Now that brings us, however, to our second point of application. Because if we can be at peace with sin in our lives, if we can resent the faithful preaching of repentance, if we can resent when the Bible begins to encroach upon our freedoms to do what we want. If we can be satisfied with living out of accord with the revealed will of the Lord, then that is a sign, the most serious sign, of not only soul-sickness, but of spiritual death. Because the believer cannot be satisfied with a walk apart from communion with the Lord and apart from the way which He is revealed in His word. And so this passage reminds us that in all those whom God redeems, He plants a spiritual enmity in our hearts so that we can no longer love and coddle and tolerate sin in ourselves. We long to see sin mortified in ourselves, but we cannot do it on our own. We must depend upon the grace of the Holy Spirit. But we can never be satisfied with a state of living apart from God again, because he has planted in us an enmity against sin. Now notice very quickly the remainder of the curses.

II. God's penalty on the woman.

Beginning in verse 16 we see the next set of penalties administered by the Lord. The curse of the woman or more accurately the penalty which God gives to the woman and even in that penalty we see a confirmation of God's original creational roles and order. And we see here in verse 16 by the way how original sin impacts marital relations. Notice these words: “To the woman, He said, ‘I will greatly multiply your pain in childbirth, in pain you shall bring forth children; yet your desire shall be for your husband, and he will rule over you.’” Note again that the creational ordinance of marriage and of procreation continues. It is assumed that even in this fallen world the order which God had originally established for marriage and procreation will continue. The curse is not in the procreation. The curse is not in the childbearing itself, but in the grief associated with it. Listen to Matthew Henry's words. “The sorrows of childbearing are here multiplied. Not only the travailing throws, but the indispositions before, for its sorrow is from the conception, and the nursing toils and vexations after; and after all, if the children prove wicked and foolish, they are more than ever the heaviness of her that bore them.”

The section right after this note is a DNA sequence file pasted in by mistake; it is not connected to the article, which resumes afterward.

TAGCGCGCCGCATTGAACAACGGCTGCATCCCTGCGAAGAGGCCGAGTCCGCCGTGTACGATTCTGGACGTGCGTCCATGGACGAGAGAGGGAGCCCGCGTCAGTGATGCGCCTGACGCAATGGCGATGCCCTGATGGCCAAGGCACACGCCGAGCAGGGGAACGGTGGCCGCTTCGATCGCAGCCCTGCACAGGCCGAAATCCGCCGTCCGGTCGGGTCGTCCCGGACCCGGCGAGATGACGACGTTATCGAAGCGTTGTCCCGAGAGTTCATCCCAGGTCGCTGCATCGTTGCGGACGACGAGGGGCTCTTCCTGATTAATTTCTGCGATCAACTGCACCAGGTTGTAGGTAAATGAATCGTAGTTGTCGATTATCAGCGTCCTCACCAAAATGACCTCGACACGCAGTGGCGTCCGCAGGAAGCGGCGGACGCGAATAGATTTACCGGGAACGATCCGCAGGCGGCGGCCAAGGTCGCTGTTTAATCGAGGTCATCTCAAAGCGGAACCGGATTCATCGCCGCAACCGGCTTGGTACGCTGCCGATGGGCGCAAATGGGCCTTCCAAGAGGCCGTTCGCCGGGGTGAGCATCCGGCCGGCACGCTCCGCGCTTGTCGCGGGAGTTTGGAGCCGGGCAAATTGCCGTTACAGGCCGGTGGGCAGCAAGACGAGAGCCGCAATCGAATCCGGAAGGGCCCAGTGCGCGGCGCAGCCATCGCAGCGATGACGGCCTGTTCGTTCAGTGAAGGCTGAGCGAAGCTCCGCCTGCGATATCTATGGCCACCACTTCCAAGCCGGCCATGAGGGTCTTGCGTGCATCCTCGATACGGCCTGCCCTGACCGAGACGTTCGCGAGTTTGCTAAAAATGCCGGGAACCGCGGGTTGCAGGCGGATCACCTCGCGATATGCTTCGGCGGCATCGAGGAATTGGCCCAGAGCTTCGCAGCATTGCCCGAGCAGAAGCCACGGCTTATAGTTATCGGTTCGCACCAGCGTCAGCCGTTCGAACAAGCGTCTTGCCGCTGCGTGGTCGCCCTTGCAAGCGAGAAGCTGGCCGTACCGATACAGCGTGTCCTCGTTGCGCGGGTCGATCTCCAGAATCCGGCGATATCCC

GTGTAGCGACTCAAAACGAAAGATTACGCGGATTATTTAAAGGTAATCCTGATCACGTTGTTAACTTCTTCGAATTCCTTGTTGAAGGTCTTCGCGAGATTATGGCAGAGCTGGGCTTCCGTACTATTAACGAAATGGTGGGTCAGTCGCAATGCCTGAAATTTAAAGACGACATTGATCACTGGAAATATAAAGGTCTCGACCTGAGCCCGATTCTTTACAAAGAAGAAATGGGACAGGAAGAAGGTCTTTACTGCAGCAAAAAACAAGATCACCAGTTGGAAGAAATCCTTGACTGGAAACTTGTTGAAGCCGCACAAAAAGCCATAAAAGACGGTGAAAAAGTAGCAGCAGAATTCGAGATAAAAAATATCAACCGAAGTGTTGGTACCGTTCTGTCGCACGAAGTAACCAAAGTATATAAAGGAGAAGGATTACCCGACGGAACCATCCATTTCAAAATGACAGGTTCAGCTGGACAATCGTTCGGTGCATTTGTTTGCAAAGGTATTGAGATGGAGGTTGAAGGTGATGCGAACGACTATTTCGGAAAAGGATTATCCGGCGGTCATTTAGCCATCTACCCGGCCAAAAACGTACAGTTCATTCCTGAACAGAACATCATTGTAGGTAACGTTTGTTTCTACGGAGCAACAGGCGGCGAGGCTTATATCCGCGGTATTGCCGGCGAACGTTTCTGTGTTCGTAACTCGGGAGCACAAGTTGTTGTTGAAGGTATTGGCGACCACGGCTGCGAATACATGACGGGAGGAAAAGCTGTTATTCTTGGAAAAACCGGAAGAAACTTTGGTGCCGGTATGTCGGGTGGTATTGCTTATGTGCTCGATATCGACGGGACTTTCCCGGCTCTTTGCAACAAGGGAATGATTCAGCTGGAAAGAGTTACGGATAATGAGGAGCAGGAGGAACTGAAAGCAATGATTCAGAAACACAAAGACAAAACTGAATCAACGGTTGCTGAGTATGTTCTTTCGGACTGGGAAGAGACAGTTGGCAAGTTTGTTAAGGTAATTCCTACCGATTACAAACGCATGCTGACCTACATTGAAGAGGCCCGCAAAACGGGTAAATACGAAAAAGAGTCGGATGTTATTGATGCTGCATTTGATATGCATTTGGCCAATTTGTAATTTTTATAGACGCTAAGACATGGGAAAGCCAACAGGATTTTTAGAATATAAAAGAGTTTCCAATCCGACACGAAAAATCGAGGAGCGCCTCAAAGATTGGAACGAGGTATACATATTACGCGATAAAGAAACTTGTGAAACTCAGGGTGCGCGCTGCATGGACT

Now Matthew Henry's word heaviness is actually a good translation of the Hebrew word which speaks of pain. “I will greatly multiply your heaviness in childbirth.” The word “pain” or “heaviness” you will note occurs again in verse 17 in the penalty that is given to Adam. As the woman's heaviness in childbirth is increased, so the man's heaviness in labor is increased. In other words, the Lord says the grief surrounding those blessed responsibilities and privileges are increased because of sin.

Notice also the phrase at the end of verse 16: “He will rule over you.” There was already headship and hierarchy in the original creation order between the husband and the wife. But the implication of this passage is that there will be as a result of sin an element of discord in the relationship between the husband and the wife and that there will often be an inappropriate subjection of the wife by the husband as a result of sin.

Notice again that every marital difficulty can be traced to this point of origin in the fall, which introduced for the first time in human history, discord into marriage relations. And it is not surprising that Satan, as we said the last time we studied this passage, continues to use marital relations as one of his most fruitful grounds of attack against the people of God and against the cause of God in the building up of the kingdom. And our commitment to marriage requires us to be aware of that dynamic and to do everything we can to combat it in supporting one another; in reminding one another that it is not surprising that we should be suffering. Often times in the midst of marital relations we think we are the only person in the world that has marital problems and everybody else has a great marriage. I mean obviously since everybody else has a great marriage and we don't, then we should just get a divorce and start over, since everybody else has a great marriage. And one of the important things in that context is that our brothers and sisters come along side and remind us that nobody's marital relations are a rose garden. It's work, it's hard work, and we need to remind ourselves of that as Satan tempts us to think that we can find some sort of paradise again by rejecting the Lord's word for our lives.